Thursday, January 30, 2020

Sundance with Abe: The Father

I’m thrilled to be attending and covering the Sundance Film Festival in Park City, Utah for the seventh time. I’m seeing as many movies as I can each day and will post reviews of each as I can, as well as video reviews uploaded to YouTube.

The Father
Directed by Florian Zeller

One of the most tragic aspects of memory loss is that the person experiencing is often not aware that they are starting to forget things. It’s not uncommon to find those with dementia insisting that they know what is going on and that they don’t need any help while simultaneously confusing events, people, and location. Those who care for them are doubly burdened by having to watch their loved ones lose part of themselves and get yelled at in the process for trying to do what they know to be best for them. This subject matter is, unfortunately, all too familiar to many people.

Anthony (Anthony Hopkins) is visited by his daughter, Anne (Olivia Colman), who comes to tell him that she is moving to Paris with her boyfriend and needs to arrange for a new caregiver after he fired the last one. When next he sees her, Anne (Olivia Williams) looks different, and has a husband (Mark Gattis), with no plans of any kind to move to Paris. As he meets a new caregiver (Imogen Poots) who reminds him of his other daughter and another man claiming to be Anne’s husband (Rufus Sewell), Anthony struggles to comprehend what’s real and if his mind is indeed playing tricks on him.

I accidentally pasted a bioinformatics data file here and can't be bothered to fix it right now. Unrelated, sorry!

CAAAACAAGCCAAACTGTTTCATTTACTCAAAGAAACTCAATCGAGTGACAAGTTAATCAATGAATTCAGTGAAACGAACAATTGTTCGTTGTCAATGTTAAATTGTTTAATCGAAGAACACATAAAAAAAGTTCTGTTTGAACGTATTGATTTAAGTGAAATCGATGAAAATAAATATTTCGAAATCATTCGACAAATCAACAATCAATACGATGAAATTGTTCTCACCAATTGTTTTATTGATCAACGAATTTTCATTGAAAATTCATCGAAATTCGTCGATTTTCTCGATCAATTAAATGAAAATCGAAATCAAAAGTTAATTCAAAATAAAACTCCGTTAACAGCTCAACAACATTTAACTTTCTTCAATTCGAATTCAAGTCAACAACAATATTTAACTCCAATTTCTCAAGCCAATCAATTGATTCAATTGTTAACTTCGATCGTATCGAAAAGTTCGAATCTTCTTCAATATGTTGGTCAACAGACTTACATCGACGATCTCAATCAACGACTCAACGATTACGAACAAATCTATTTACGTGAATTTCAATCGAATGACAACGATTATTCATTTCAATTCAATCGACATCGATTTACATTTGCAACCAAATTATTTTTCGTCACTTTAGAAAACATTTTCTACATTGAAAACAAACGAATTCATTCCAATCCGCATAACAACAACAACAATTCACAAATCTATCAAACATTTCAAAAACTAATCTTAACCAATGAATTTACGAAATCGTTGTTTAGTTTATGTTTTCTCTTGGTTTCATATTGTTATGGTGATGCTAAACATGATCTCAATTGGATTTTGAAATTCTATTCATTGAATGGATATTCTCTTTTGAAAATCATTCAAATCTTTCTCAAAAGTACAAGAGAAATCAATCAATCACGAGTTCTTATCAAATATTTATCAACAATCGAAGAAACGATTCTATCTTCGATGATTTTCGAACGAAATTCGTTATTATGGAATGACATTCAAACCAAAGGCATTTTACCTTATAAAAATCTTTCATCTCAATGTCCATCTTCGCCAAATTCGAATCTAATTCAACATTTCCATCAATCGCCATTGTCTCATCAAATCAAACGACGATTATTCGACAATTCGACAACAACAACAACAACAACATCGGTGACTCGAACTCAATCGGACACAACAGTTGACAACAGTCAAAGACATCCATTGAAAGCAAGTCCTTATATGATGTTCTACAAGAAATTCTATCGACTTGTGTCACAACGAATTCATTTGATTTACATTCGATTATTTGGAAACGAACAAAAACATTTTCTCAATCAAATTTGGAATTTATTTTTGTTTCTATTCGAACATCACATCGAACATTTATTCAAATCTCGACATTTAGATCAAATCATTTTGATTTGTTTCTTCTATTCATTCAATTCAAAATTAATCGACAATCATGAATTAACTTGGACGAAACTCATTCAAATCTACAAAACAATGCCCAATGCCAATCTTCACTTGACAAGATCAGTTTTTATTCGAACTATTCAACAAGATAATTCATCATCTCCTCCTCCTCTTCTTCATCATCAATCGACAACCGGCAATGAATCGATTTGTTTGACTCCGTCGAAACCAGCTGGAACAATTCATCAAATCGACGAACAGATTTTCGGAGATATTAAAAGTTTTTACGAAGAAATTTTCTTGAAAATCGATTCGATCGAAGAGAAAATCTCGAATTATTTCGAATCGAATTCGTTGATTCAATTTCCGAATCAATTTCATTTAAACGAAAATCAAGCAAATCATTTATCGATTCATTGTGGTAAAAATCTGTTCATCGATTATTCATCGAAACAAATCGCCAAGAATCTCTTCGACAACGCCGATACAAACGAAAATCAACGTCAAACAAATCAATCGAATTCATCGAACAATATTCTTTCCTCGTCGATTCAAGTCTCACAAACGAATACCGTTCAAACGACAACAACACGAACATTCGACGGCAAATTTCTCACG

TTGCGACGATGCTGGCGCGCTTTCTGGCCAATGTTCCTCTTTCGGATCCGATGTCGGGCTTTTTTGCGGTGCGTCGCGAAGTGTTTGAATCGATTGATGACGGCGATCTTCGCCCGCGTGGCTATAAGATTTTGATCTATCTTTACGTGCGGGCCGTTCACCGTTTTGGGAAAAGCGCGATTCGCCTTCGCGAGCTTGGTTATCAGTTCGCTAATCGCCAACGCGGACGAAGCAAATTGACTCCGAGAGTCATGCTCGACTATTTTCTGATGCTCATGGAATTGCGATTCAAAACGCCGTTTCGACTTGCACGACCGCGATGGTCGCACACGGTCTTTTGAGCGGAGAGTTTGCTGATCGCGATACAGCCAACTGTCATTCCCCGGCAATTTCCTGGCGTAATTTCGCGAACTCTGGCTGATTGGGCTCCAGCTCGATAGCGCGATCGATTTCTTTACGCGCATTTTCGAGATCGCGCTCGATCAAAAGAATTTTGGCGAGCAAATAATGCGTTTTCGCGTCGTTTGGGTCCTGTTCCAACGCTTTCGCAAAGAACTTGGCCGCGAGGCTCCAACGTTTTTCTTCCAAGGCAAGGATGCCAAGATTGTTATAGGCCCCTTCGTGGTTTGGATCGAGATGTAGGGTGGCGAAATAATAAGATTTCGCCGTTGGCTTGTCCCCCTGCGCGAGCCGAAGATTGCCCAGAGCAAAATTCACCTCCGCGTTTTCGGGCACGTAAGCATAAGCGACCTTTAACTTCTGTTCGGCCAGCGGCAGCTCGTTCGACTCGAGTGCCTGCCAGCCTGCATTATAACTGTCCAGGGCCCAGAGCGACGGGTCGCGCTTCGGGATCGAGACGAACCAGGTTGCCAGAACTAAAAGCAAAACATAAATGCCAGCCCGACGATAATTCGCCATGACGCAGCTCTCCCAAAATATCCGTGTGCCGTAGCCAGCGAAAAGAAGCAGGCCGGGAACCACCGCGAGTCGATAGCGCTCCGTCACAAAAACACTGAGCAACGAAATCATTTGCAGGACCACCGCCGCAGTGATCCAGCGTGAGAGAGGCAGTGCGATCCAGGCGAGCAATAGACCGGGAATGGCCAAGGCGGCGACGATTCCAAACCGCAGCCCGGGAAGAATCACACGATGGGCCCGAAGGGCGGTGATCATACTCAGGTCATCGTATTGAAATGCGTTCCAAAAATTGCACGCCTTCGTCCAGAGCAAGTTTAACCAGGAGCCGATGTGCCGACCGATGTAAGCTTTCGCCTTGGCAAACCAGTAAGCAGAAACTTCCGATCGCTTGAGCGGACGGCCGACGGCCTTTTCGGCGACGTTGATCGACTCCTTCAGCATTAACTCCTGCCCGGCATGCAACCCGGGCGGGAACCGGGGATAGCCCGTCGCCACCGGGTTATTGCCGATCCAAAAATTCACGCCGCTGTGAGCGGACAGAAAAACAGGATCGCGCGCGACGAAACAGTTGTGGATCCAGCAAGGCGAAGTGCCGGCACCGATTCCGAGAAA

This film, originally staged as a play by director Florian Zeller and adapted with Christopher Hampton, makes extraordinary use of its sets to enhance the disorienting nature of Anthony’s experience. Each new room he walks into may introduce new faces and erase others, and, though he believes the entire time that he is living in his own flat, that isn’t the case every time he begins a new conversation. Casting multiple actors in the same parts helps the audience connect with Anthony’s confusion and understand his insistence that what he saw moments earlier couldn’t be entirely within his own mind.

Hopkins, an Oscar nominee for “The Two Popes,” delivers an energetic turn as a man unwilling to have his life and his independence taken away from him, alternating between cruel anger and genuine dismay at the changing reality around him. Colman, not playing a queen, is sympathetic and representative of audience members with far too much personal experience with this phenomenon, and Poots, in a small role, embodies a sweetness that comes with approaching a situation like this from the outside. This film will surely be an emotional experience for those who find it relatable, and those who haven’t yet been through it should also find it compelling.


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